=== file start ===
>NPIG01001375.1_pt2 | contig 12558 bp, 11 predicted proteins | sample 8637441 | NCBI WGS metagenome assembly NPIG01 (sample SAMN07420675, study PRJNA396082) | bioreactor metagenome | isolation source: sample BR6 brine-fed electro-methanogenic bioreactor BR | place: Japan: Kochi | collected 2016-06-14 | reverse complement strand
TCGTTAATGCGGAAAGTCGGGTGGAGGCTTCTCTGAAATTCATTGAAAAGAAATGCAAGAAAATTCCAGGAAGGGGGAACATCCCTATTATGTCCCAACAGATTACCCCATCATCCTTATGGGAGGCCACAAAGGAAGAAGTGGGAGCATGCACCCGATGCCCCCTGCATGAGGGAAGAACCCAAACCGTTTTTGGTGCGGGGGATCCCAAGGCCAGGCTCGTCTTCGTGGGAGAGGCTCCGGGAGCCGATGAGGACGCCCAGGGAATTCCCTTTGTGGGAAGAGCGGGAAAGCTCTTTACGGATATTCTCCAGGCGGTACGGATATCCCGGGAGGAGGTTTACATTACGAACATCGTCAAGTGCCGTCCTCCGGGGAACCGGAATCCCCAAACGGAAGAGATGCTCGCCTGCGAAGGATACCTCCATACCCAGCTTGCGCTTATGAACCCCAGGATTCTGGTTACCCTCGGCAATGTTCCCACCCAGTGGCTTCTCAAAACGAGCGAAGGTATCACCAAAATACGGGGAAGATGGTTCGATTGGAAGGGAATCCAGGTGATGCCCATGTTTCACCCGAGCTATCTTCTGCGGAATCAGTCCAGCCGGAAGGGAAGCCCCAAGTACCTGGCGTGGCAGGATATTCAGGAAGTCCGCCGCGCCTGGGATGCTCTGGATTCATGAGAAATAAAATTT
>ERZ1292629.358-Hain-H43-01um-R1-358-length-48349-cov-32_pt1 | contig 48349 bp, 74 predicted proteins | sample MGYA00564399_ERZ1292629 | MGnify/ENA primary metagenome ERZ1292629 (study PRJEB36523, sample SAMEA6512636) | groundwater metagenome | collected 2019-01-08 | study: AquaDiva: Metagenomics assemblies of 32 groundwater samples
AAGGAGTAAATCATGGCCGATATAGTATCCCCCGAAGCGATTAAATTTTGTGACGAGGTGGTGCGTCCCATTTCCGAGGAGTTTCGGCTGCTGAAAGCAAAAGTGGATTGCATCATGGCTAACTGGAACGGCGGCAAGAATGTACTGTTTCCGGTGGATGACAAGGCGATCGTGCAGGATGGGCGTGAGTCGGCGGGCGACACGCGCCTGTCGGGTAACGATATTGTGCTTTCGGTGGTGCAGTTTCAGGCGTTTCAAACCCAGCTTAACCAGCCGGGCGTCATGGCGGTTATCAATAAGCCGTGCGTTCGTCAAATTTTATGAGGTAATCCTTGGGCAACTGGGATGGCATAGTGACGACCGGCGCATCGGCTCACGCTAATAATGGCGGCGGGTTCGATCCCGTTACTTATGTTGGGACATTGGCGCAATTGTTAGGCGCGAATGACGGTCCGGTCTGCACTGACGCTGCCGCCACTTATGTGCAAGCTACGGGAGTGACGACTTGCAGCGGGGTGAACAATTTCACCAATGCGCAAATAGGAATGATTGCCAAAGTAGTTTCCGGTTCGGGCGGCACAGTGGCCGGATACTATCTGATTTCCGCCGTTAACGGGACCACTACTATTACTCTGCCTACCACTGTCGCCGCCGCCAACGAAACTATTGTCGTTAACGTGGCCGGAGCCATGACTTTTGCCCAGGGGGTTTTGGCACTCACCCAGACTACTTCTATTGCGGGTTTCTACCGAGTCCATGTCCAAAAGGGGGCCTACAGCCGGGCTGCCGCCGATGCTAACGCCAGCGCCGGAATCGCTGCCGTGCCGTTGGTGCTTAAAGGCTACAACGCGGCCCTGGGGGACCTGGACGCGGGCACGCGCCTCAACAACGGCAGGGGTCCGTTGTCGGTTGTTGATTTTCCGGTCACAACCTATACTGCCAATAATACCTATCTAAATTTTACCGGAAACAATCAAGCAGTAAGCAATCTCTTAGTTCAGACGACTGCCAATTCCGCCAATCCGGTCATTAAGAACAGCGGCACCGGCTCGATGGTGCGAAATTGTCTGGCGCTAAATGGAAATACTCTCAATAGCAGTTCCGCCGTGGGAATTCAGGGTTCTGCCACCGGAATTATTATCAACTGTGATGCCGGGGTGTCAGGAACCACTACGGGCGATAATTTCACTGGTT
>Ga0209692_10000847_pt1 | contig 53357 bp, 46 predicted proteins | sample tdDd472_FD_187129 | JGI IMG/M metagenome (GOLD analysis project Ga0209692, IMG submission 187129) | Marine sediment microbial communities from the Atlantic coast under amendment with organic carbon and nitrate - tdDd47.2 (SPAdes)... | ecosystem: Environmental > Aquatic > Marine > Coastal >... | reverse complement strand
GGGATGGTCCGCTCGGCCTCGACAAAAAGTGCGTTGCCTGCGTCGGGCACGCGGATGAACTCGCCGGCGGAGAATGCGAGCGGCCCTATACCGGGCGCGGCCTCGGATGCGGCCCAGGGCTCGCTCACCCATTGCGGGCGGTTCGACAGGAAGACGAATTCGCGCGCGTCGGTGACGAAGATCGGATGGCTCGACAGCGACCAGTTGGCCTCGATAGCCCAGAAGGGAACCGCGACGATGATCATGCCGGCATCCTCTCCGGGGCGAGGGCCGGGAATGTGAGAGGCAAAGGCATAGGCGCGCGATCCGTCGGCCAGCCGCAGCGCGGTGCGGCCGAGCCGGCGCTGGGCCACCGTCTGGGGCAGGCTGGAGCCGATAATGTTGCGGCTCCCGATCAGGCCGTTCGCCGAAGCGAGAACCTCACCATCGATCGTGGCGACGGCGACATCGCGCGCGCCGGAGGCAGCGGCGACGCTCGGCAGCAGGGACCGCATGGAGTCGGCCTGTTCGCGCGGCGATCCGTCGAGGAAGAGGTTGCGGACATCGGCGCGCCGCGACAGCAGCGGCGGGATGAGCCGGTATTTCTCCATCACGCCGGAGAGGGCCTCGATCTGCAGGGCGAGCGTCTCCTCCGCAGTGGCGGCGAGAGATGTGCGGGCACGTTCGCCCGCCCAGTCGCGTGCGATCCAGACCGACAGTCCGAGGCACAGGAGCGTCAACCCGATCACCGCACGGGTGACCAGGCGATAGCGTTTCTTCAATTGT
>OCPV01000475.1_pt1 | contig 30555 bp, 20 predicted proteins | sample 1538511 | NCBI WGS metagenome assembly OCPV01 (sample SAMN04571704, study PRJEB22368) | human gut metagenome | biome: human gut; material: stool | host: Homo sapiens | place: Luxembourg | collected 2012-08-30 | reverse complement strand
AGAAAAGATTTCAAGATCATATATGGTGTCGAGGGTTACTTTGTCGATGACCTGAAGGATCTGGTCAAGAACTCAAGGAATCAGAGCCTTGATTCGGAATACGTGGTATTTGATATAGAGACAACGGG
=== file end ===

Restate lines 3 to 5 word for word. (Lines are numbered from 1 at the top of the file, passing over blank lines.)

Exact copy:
>ERZ1292629.358-Hain-H43-01um-R1-358-length-48349-cov-32_pt1 | contig 48349 bp, 74 predicted proteins | sample MGYA00564399_ERZ1292629 | MGnify/ENA primary metagenome ERZ1292629 (study PRJEB36523, sample SAMEA6512636) | groundwater metagenome | collected 2019-01-08 | study: AquaDiva: Metagenomics assemblies of 32 groundwater samples
AAGGAGTAAATCATGGCCGATATAGTATCCCCCGAAGCGATTAAATTTTGTGACGAGGTGGTGCGTCCCATTTCCGAGGAGTTTCGGCTGCTGAAAGCAAAAGTGGATTGCATCATGGCTAACTGGAACGGCGGCAAGAATGTACTGTTTCCGGTGGATGACAAGGCGATCGTGCAGGATGGGCGTGAGTCGGCGGGCGACACGCGCCTGTCGGGTAACGATATTGTGCTTTCGGTGGTGCAGTTTCAGGCGTTTCAAACCCAGCTTAACCAGCCGGGCGTCATGGCGGTTATCAATAAGCCGTGCGTTCGTCAAATTTTATGAGGTAATCCTTGGGCAACTGGGATGGCATAGTGACGACCGGCGCATCGGCTCACGCTAATAATGGCGGCGGGTTCGATCCCGTTACTTATGTTGGGACATTGGCGCAATTGTTAGGCGCGAATGACGGTCCGGTCTGCACTGACGCTGCCGCCACTTATGTGCAAGCTACGGGAGTGACGACTTGCAGCGGGGTGAACAATTTCACCAATGCGCAAATAGGAATGATTGCCAAAGTAGTTTCCGGTTCGGGCGGCACAGTGGCCGGATACTATCTGATTTCCGCCGTTAACGGGACCACTACTATTACTCTGCCTACCACTGTCGCCGCCGCCAACGAAACTATTGTCGTTAACGTGGCCGGAGCCATGACTTTTGCCCAGGGGGTTTTGGCACTCACCCAGACTACTTCTATTGCGGGTTTCTACCGAGTCCATGTCCAAAAGGGGGCCTACAGCCGGGCTGCCGCCGATGCTAACGCCAGCGCCGGAATCGCTGCCGTGCCGTTGGTGCTTAAAGGCTACAACGCGGCCCTGGGGGACCTGGACGCGGGCACGCGCCTCAACAACGGCAGGGGTCCGTTGTCGGTTGTTGATTTTCCGGTCACAACCTATACTGCCAATAATACCTATCTAAATTTTACCGGAAACAATCAAGCAGTAAGCAATCTCTTAGTTCAGACGACTGCCAATTCCGCCAATCCGGTCATTAAGAACAGCGGCACCGGCTCGATGGTGCGAAATTGTCTGGCGCTAAATGGAAATACTCTCAATAGCAGTTCCGCCGTGGGAATTCAGGGTTCTGCCACCGGAATTATTATCAACTGTGATGCCGGGGTGTCAGGAACCACTACGGGCGATAATTTCACTGGTT
>Ga0209692_10000847_pt1 | contig 53357 bp, 46 predicted proteins | sample tdDd472_FD_187129 | JGI IMG/M metagenome (GOLD analysis project Ga0209692, IMG submission 187129) | Marine sediment microbial communities from the Atlantic coast under amendment with organic carbon and nitrate - tdDd47.2 (SPAdes)... | ecosystem: Environmental > Aquatic > Marine > Coastal >... | reverse complement strand